Written by Melissa Cassutt
There are three basic types of restraint that can be effective during an emergency: location restraint, physical restraint and chemical restraint. Colorado veterinarian Ruth Sorensen discusses different techniques of twitching, a form of physical restraint that can help control your horse as you address an emergency.
In part two, Sorensen explains how to properly apply three different types of hobbles. Our series on emergency restraint techniques concludes with an article on different types of location restraint, chemical restraint, and special techniques to restrain a foal, mule or donkey.
There are two areas on a horse that can be effectively and humanely twitched—the neck and the nose. Vulnerable anatomy, such as ears, joints or genitals should never be used for restraint. Besides being illegal in some states, ear twitches can cause permanent damage and may actually provoke aggression in some horses.
There are a few situations in which a twitch should not be used. These include if a horse is:
• Thrashing. To ensure the safety of the horse and the handler, a horse that is thrashing (as is often the case with a bad colic) should not be twitched or restrained with any other technique.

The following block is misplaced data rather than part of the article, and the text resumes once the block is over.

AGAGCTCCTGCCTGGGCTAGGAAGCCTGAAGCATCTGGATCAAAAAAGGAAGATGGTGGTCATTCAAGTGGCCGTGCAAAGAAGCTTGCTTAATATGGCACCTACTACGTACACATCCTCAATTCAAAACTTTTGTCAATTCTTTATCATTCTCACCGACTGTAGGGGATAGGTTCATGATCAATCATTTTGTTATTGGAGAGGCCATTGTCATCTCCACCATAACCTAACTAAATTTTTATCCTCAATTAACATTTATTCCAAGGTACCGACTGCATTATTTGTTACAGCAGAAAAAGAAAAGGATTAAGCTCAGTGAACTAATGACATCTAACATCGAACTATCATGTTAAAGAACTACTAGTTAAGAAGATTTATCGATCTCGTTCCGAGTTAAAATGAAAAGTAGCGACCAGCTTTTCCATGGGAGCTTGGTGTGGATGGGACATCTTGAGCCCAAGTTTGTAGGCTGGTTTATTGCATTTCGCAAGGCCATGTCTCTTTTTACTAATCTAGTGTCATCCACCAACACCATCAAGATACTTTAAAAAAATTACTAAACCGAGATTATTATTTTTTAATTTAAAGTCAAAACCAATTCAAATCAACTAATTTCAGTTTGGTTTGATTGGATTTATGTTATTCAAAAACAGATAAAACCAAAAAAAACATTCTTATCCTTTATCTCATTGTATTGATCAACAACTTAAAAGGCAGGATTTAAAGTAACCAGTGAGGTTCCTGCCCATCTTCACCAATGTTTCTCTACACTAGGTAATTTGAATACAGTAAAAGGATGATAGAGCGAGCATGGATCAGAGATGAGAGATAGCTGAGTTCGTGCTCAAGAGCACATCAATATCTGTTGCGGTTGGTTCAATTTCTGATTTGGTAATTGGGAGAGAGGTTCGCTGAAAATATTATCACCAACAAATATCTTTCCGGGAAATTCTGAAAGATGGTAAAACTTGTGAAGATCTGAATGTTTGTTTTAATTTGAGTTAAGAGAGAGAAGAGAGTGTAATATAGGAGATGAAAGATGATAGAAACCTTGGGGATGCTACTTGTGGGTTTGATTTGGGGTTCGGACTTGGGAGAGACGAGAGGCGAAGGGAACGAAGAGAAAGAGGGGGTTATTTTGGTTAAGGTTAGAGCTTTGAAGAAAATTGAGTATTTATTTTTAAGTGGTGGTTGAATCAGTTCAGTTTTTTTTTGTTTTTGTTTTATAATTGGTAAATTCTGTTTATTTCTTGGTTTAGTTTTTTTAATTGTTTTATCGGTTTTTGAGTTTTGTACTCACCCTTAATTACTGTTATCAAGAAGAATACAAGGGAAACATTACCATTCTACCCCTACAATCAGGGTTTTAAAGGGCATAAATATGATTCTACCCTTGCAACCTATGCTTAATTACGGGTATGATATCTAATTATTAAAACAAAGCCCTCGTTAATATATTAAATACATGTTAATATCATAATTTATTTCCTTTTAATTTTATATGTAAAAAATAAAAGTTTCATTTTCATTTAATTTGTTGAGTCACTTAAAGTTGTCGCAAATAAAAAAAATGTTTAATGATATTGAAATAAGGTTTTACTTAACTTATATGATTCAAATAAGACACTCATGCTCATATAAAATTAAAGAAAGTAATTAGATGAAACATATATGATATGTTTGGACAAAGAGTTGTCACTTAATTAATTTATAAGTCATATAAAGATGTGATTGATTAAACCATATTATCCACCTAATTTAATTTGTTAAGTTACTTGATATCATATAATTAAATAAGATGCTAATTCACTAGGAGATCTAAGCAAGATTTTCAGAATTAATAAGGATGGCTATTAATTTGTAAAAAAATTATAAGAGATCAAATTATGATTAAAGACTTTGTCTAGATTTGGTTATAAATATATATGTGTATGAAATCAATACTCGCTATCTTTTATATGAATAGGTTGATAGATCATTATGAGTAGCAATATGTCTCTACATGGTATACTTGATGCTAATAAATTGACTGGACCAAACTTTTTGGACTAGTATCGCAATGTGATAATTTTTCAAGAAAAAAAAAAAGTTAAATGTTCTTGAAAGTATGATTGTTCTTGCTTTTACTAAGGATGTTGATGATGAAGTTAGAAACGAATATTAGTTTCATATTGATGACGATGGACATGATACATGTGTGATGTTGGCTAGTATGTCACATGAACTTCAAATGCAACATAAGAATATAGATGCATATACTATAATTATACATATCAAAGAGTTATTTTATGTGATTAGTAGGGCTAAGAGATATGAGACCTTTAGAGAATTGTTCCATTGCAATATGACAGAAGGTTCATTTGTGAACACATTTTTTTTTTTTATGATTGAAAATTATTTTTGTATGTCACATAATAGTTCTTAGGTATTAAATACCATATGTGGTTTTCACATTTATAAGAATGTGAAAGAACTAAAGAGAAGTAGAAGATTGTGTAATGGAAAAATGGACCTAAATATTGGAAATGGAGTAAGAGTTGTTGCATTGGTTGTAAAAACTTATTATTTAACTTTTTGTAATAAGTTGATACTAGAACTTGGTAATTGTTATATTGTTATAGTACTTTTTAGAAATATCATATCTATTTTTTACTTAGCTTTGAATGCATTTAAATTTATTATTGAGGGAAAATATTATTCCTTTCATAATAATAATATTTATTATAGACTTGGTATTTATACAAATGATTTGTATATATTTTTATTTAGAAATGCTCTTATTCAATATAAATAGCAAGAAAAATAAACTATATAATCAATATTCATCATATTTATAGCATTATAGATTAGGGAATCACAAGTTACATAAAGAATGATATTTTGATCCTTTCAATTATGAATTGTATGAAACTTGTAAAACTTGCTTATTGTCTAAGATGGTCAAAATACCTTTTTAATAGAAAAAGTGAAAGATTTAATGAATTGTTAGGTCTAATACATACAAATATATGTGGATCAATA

• Hurt in the area to be twitched. This may sound obvious, but it still deserves to be noted. Do not apply a twitch to an injured area, such as a sunburned muzzle or a shoulder suffering from a laceration.
• Acting up. Twitching should be used only in an emergency, and only to restrain a horse long enough to prevent further injury as the situation is being handled. Twitching should never be used as a form of discipline.
Nose twitches can be applied by hand or with a piece of equipment.
As for twitching equipment, there are three basic types of nose twitches:
• Humane twitches. These metal clamps hinge at one end to squeeze the upper lip, and fasten at the opposite end with a snap. Though called humane twitches, Sorensen says they can end up causing injury by pinching or slipping loose.
• Rope-end twitches. These twitches are comprised of a long stick with a rope loop at one end. The loop is applied to the upper lip and twisted tight. As with the humane twitch, these can also have a problem with slipping.
• Chain-end twitches. These twitches are the same as a rope-end twitch, but instead of a rope loop, they have a chain loop, which provides more grip.
Whatever type of twitch you use, it’s important to stay active and aware when twitching a horse. If using your hands, “work the twitch” by pulsing your hands and massaging the area; if using a piece of equipment, gently and slowly roll the handle over and back, being careful not to loosen the twitch.
Note that ...
AL Equine Law
Under Alabama Law, an equine activity sponsor or equine professional is not liable for an injury or death of a participant in equine activities resulting from the inherent risks of equine activities, pursuant to the Equine Activities Liability Protection Act. (Sign posting required.)